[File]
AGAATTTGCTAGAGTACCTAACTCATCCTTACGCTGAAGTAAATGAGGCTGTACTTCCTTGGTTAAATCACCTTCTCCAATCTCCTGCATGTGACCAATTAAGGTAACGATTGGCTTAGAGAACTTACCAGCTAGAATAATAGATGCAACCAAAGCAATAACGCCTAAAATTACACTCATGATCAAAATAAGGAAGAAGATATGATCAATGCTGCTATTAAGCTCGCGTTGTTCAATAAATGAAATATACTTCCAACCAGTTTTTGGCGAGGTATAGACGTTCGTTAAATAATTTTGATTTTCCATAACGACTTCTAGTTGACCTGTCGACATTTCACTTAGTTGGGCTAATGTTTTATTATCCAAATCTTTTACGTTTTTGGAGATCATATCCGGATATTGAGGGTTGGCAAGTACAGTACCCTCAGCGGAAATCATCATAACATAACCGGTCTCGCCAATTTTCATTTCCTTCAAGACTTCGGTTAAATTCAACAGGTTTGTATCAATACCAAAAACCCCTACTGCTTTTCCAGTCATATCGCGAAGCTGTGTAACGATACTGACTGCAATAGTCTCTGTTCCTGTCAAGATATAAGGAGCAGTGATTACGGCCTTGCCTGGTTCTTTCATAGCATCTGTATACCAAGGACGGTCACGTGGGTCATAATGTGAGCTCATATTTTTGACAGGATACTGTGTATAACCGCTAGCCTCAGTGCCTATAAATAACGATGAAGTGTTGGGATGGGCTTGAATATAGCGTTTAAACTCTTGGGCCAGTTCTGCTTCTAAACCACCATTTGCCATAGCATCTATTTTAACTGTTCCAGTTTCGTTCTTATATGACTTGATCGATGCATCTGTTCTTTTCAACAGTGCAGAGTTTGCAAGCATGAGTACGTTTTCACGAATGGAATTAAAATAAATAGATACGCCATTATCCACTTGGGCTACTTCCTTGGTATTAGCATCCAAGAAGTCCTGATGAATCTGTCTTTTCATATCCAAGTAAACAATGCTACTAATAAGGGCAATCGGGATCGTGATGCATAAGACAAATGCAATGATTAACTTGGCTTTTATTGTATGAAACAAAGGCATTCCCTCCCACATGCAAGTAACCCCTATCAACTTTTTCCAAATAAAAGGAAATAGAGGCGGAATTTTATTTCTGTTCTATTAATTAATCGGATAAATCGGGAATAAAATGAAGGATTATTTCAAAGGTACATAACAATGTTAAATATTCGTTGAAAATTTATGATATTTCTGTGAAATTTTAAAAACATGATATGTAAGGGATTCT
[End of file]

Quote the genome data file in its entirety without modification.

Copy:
AGAATTTGCTAGAGTACCTAACTCATCCTTACGCTGAAGTAAATGAGGCTGTACTTCCTTGGTTAAATCACCTTCTCCAATCTCCTGCATGTGACCAATTAAGGTAACGATTGGCTTAGAGAACTTACCAGCTAGAATAATAGATGCAACCAAAGCAATAACGCCTAAAATTACACTCATGATCAAAATAAGGAAGAAGATATGATCAATGCTGCTATTAAGCTCGCGTTGTTCAATAAATGAAATATACTTCCAACCAGTTTTTGGCGAGGTATAGACGTTCGTTAAATAATTTTGATTTTCCATAACGACTTCTAGTTGACCTGTCGACATTTCACTTAGTTGGGCTAATGTTTTATTATCCAAATCTTTTACGTTTTTGGAGATCATATCCGGATATTGAGGGTTGGCAAGTACAGTACCCTCAGCGGAAATCATCATAACATAACCGGTCTCGCCAATTTTCATTTCCTTCAAGACTTCGGTTAAATTCAACAGGTTTGTATCAATACCAAAAACCCCTACTGCTTTTCCAGTCATATCGCGAAGCTGTGTAACGATACTGACTGCAATAGTCTCTGTTCCTGTCAAGATATAAGGAGCAGTGATTACGGCCTTGCCTGGTTCTTTCATAGCATCTGTATACCAAGGACGGTCACGTGGGTCATAATGTGAGCTCATATTTTTGACAGGATACTGTGTATAACCGCTAGCCTCAGTGCCTATAAATAACGATGAAGTGTTGGGATGGGCTTGAATATAGCGTTTAAACTCTTGGGCCAGTTCTGCTTCTAAACCACCATTTGCCATAGCATCTATTTTAACTGTTCCAGTTTCGTTCTTATATGACTTGATCGATGCATCTGTTCTTTTCAACAGTGCAGAGTTTGCAAGCATGAGTACGTTTTCACGAATGGAATTAAAATAAATAGATACGCCATTATCCACTTGGGCTACTTCCTTGGTATTAGCATCCAAGAAGTCCTGATGAATCTGTCTTTTCATATCCAAGTAAACAATGCTACTAATAAGGGCAATCGGGATCGTGATGCATAAGACAAATGCAATGATTAACTTGGCTTTTATTGTATGAAACAAAGGCATTCCCTCCCACATGCAAGTAACCCCTATCAACTTTTTCCAAATAAAAGGAAATAGAGGCGGAATTTTATTTCTGTTCTATTAATTAATCGGATAAATCGGGAATAAAATGAAGGATTATTTCAAAGGTACATAACAATGTTAAATATTCGTTGAAAATTTATGATATTTCTGTGAAATTTTAAAAACATGATATGTAAGGGATTCT